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Sunday, Aug. 28, 2016

Web links public to task force

Friday, June 28, 2002

"In some way or another, every crime is linked to drugs." - Tim Trowberidge

HAYTI -- The Bootheel Drug Task Force has created a new Web site to increase public awareness of the task force, and at the same time, educate the public about the area's drug problem.

"We're just getting started," BDTF Agent Tim Trowberidge said. "It's been up about two weeks now. We have a lot of different things that we're thinking about putting on our Web site."

The drug problem in the Bootheel is huge, Trowberidge said. Ten years ago it was marijuana, and now the big problem is meth, he said. Last year, the BDTF arrested 300 individuals on drug charges, he added.

"When you think about it," Trowerbridge continued, "in some way or another, every crime is linked to drugs. Whether they're stealing the drugs or taking them, there's a connection."

Some of the topics found on the Web site include drug definitions, tips on what to do if there is a suspicion that someone is cooking methamphetamine, a "Most Wanted" section and links to drug and alcohol prevention sites.

One unique aspect of the Web site is its photographs. It actually shows what drugs such as meth, cocaine, ecstasy and marijuana look like, as well as clandestine drug labs. Trowberidge said the pictures can educate the public, which could ultimately help themselves and the police.

"A lot of people don't know what to look for," Trowberidge said. "The average person doesn't even know what a marijuana plant looks like. If a parent views the site, it can only help."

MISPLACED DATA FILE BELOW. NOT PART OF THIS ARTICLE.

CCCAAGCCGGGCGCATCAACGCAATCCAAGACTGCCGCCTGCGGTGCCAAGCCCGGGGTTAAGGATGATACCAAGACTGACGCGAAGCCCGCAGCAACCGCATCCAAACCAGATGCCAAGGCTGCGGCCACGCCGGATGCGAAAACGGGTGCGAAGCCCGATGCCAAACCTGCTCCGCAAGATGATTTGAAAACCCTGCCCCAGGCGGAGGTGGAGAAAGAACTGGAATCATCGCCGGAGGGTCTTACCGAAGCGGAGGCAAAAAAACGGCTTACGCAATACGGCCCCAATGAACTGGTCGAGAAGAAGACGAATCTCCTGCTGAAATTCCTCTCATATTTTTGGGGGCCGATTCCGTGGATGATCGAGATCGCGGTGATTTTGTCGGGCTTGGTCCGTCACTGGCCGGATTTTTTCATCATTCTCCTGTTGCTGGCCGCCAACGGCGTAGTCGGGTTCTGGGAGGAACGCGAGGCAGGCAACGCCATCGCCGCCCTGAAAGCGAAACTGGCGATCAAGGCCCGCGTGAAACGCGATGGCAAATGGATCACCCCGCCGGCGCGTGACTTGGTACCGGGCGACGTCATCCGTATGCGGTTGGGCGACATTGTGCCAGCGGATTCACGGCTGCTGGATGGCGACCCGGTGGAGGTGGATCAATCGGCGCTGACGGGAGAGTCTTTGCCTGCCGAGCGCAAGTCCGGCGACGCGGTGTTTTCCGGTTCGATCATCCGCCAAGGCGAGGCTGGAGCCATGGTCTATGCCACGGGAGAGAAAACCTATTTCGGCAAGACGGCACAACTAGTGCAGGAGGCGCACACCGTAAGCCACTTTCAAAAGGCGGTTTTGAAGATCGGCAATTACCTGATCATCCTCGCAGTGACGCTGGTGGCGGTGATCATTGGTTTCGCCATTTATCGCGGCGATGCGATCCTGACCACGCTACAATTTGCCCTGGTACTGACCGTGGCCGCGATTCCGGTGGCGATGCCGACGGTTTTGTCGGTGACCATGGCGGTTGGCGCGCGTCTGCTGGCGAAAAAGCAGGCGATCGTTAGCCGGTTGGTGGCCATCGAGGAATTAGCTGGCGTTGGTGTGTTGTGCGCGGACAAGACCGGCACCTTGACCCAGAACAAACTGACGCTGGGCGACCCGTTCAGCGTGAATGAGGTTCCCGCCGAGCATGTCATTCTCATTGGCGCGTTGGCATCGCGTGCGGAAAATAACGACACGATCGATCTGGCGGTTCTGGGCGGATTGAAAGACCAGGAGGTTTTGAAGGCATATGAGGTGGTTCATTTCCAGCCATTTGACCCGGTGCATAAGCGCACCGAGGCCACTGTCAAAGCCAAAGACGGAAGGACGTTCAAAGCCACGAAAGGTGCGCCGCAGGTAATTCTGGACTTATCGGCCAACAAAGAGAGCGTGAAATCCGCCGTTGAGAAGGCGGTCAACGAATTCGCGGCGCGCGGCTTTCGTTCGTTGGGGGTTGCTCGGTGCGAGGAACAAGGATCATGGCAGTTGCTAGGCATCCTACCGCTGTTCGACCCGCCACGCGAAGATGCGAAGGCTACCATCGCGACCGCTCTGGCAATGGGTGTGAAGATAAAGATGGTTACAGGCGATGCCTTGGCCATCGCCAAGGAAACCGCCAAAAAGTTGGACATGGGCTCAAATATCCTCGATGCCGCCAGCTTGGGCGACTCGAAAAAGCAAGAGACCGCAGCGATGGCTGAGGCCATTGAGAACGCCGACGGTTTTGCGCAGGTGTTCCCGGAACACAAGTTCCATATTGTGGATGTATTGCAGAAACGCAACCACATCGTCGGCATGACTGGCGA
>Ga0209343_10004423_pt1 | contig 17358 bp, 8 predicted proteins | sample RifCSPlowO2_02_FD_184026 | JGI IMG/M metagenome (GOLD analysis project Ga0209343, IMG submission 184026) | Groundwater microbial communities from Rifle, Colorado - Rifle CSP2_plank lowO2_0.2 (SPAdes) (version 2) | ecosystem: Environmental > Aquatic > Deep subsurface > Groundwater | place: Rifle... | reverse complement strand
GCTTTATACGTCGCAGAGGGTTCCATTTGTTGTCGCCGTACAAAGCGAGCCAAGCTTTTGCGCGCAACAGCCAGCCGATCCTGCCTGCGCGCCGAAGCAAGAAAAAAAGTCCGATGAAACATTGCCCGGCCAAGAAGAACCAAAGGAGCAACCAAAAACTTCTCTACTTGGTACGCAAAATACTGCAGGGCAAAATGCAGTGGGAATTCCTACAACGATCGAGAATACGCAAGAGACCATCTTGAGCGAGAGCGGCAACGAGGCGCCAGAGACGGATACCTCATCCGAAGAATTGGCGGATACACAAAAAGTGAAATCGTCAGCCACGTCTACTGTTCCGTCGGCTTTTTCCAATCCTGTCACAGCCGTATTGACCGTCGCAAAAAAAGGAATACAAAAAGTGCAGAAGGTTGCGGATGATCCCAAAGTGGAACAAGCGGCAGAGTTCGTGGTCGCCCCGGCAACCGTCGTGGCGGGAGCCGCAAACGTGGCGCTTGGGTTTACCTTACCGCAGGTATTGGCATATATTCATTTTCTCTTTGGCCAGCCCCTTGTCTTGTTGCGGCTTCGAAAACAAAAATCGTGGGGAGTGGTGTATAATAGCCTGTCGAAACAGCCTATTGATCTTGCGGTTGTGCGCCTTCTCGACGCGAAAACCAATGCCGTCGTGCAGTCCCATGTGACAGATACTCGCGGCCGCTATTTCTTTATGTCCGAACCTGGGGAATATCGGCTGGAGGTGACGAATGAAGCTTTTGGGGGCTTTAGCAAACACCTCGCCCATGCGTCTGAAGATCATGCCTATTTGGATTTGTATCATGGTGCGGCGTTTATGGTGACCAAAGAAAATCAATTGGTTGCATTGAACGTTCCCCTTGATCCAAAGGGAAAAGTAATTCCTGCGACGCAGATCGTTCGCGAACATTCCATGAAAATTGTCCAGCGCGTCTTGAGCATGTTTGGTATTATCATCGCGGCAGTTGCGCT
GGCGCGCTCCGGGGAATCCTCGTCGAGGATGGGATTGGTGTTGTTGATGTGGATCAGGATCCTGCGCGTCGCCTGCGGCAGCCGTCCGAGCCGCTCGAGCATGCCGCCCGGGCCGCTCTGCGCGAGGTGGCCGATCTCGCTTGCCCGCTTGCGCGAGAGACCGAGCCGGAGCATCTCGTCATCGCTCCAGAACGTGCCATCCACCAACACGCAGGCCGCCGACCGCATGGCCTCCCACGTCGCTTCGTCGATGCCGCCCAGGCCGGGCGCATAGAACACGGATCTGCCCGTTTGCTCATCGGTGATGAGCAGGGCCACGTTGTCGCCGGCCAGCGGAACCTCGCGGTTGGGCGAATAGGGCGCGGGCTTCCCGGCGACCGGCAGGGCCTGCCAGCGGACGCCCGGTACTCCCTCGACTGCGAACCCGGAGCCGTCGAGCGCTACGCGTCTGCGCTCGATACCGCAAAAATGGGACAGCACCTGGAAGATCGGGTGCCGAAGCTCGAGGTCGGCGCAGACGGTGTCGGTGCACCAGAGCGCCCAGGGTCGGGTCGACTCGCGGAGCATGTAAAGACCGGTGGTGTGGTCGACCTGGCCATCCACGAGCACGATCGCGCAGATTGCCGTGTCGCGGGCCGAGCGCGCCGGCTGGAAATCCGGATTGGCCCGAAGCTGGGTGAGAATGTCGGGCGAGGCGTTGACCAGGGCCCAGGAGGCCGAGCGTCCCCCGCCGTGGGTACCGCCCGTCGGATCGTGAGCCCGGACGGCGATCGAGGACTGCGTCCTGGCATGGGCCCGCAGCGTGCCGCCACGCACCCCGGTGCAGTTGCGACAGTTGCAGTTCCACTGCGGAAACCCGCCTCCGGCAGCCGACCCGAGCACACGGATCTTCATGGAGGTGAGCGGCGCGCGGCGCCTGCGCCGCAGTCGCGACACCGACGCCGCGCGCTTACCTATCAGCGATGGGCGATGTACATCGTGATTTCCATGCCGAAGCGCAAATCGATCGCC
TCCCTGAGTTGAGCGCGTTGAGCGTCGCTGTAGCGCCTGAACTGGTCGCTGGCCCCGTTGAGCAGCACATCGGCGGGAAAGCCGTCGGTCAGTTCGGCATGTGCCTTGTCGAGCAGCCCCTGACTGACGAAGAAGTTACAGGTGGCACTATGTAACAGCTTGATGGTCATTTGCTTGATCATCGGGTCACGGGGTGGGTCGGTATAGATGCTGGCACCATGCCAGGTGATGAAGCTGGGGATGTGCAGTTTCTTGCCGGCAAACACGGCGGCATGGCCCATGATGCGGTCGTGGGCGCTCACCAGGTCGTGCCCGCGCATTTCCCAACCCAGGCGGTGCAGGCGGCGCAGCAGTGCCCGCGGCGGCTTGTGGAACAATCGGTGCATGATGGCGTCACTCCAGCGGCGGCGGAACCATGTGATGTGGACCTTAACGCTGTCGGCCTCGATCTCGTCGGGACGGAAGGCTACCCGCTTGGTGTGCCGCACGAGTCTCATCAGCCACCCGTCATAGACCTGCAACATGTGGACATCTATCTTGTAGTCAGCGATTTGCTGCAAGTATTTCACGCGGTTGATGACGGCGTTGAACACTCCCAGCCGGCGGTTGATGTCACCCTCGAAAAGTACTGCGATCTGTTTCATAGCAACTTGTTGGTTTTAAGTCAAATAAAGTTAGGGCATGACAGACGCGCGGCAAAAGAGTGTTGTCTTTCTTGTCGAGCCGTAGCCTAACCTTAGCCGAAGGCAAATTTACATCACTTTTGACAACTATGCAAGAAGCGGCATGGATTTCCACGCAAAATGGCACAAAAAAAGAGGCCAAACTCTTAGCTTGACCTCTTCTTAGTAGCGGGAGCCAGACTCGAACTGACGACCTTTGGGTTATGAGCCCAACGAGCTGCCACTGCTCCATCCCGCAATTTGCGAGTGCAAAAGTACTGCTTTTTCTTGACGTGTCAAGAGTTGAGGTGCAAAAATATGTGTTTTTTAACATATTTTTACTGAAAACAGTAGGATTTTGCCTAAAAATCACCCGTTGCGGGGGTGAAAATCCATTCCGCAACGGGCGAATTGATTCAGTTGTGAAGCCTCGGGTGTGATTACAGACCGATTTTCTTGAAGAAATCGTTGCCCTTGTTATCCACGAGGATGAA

Trowberidge continued: "For example, if the parent finds ecstasy in their child's room, they'll know exactly what it is or if they find drug paraphernalia, then they'll put the pieces together."

By providing the task force's e-mail address on the Web site, it's possible for the public to ask questions about drug-related issues or even to report suspected illegal drug activity, BDTF Supervising Agent Randy Stone said.

The BDTF encourages the public to report any suspicions because they need help from the public, Trowberidge said. "We've already received several e-mail tips that have led to arrests. The phone calls and e-mails are completely confidential, Trowberidge said. Any tips we get, we have to follow up on.

"We wish everybody would visit our Web site," Trowberidge said. "Just call and let us know of any information you have. It might help us."

Participating agencies of the BDTF are Dunklin and Pemiscot Sheriff's Departments and the Kennett and Caruthersville Police Departments. A participating agency supplies one officer to work on the BDTF. Supporting agencies are the cities of Malden, Steele and Campbell. They provide funding for some of the BDTF's projects.

Future plans for the Web site are still being considered, and they would eventually like to add daily criminal cases to the site, Stone said. "We hope to add more information soon and to post more photos from area cases. We also will be placing more people on the 'Most Wanted' page," he said. Currently, one person is on the "Most Wanted" page.

"If anything," Trowberidge said, "by viewing this site, people will learn the signs of a meth lab and see what drugs are."

The Bootheel Drug Task Force Web site is accessible at www.bootheeldtf.com.